While Squid Girl wants to conquer the world and enslave mankind, we get a look at her true enemy that makes her quake in her squid booties.
What They Say:
Squid Girl watches a TV special on ghosts but isn't frightened at all. The gang decides to show her some real ghosts to finally get her scared, but things don't go quite as planned...
Content: (please note that content portions of a review may contain spoilers)
Squid Girl's charms are put to the test with the third episode which is essentially a make or break point for many people with any new show. This series has had a different sense about it compared to most comedies from the start which can be either off-putting to some or very positive to others. With it reminding me of comedies from about thirty years ago with its episode layout of three separate stories, a quieter approach in general and avoiding earth shattering events, Squid Girl has most definitely been charming. But can it maintain that for its entire run?
The fun with this one involves a couple of different stories that puts Squid Girl to the test. Her introduction to human culture has been simple at best and she gets exposed to ghost stories in this episode. She's not exactly a believer in them since she points out easily on the TV program why it's such a ruse and that just gets Eiko wanting to scare her. Of course, events go the other direction when they go out to do a minor test of courage and Squid Girl's appearance ends up being far more ghost-like than anything else, not that she's aware of it. Her nature and personality are in full effect here, both when she's unaware of events transpiring and when they are. Her encounter with the spirits is probably the best part since it takes her otherworldly nature by being from the sea and combines it with the comedic nature of the ghosts.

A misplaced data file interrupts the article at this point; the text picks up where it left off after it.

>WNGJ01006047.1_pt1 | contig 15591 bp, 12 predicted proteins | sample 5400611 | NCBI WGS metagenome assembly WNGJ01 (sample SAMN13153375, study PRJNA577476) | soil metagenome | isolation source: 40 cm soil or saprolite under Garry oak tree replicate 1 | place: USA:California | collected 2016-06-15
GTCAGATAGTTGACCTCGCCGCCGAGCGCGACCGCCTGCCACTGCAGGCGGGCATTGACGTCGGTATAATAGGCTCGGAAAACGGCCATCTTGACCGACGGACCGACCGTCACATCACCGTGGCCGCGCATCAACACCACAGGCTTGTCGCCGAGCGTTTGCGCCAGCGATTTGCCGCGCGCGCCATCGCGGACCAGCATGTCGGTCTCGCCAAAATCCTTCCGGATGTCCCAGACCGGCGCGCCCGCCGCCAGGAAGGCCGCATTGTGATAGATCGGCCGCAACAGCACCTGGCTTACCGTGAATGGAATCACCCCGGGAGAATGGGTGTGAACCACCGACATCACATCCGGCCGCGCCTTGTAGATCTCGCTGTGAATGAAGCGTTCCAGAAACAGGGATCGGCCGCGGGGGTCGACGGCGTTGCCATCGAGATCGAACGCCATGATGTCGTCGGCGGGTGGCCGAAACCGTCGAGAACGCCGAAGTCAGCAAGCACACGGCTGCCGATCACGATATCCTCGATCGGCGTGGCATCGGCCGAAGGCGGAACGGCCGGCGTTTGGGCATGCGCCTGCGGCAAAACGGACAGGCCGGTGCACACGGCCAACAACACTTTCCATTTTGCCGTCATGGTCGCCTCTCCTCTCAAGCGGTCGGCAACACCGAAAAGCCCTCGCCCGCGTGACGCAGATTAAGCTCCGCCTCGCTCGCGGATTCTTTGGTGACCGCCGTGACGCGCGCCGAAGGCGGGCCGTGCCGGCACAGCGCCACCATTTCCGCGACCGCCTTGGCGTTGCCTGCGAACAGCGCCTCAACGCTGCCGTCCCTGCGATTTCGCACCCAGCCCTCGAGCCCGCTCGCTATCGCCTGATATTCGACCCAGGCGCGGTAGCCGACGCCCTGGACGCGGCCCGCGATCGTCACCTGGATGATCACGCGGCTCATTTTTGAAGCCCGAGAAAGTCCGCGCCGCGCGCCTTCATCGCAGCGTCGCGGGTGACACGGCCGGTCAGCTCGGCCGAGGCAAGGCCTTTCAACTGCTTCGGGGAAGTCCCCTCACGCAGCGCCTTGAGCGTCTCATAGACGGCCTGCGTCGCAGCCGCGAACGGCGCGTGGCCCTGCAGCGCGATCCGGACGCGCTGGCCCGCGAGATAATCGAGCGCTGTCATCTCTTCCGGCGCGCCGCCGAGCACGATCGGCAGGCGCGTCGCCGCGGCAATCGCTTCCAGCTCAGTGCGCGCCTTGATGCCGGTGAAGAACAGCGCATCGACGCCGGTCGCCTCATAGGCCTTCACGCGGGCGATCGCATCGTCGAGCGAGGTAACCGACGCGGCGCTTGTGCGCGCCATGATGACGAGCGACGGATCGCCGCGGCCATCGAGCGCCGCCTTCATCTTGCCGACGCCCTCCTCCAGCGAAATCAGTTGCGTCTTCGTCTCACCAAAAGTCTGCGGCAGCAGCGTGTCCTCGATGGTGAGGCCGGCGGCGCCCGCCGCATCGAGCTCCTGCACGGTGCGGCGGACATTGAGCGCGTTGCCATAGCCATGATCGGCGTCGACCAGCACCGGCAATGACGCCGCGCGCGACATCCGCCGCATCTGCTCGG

One area where things go positively amusing is when Squid Girl is out playing in the water at the beach with one of the kids in the second episode and she gets into such a panic when she sees an orca. Of course, it's just an inflatable, but she doesn't realize it and the kids are playing with it, riding it and more which only adds to the way she sees humans are being a real threat since they can master her mortal enemy like that. Her panic over it and the internal dialogue over it and her perception of events is priceless.
The fear she has of the orca inflatable's is well used here but fear is something she wants to inspire as well. The final story in this episode introduces a new girl, Nagisa, who loves to surf so she's come to work at the shop where the pay is crap and there's no air conditioning. When she meets Squid Girl, who uses her few abilities to good effect, Squid Girl realizes that she's forgotten the feeling of inspiring fear in others and how it's her true calling. But as much as she wants to cause fear, she's more abused and taken advantage of than she'd like by kids and others that Nagisa has a very confused look about the way things work here. She's very conflicted about it but she makes the very amusing decision to stay there to portray normalcy for others, which excites Squid Girl since normal simple people are easier to conquer. When her world conquering feelings come out, she's positively fun to watch. But the writers thankfully keep it to a minimum so as to not make it a one trick gag that would get devalued quickly.
Squid Girl continues to it all the right notes for a comedy series of this nature. It wants to be over the top as we see things through Squid Girls mind, but it doesn't achieve that within the reality of the show. And that is a large part of the fun right there. It plays it largely straight with those few nods to craziness that comes in. Squid Girls abilities and her desire to conquer the world doesn't dominate the show but rather the more simple comedy of the situation and the interactions of personalities. Much like the first two episodes, Squid Girl continues to be delightfully charming and enjoyable with this one leaving me with a big smile on my face and looking forward to more. It's the kind of show that I'm curious to see dubbed to see if they can keep her personality and toned down approach intact.
Japanese 2.0 Language, English Subtitles
Sony KDS-R70XBR2 70" LCoS 1080P HDTV, Dell 10.1 Netbook via HDMI set to 1080p, Onkyo TX-SR605 Receiver and Panasonic SB-TP20S Multi-Channel Speaker System With 100-Watt Subwoofer.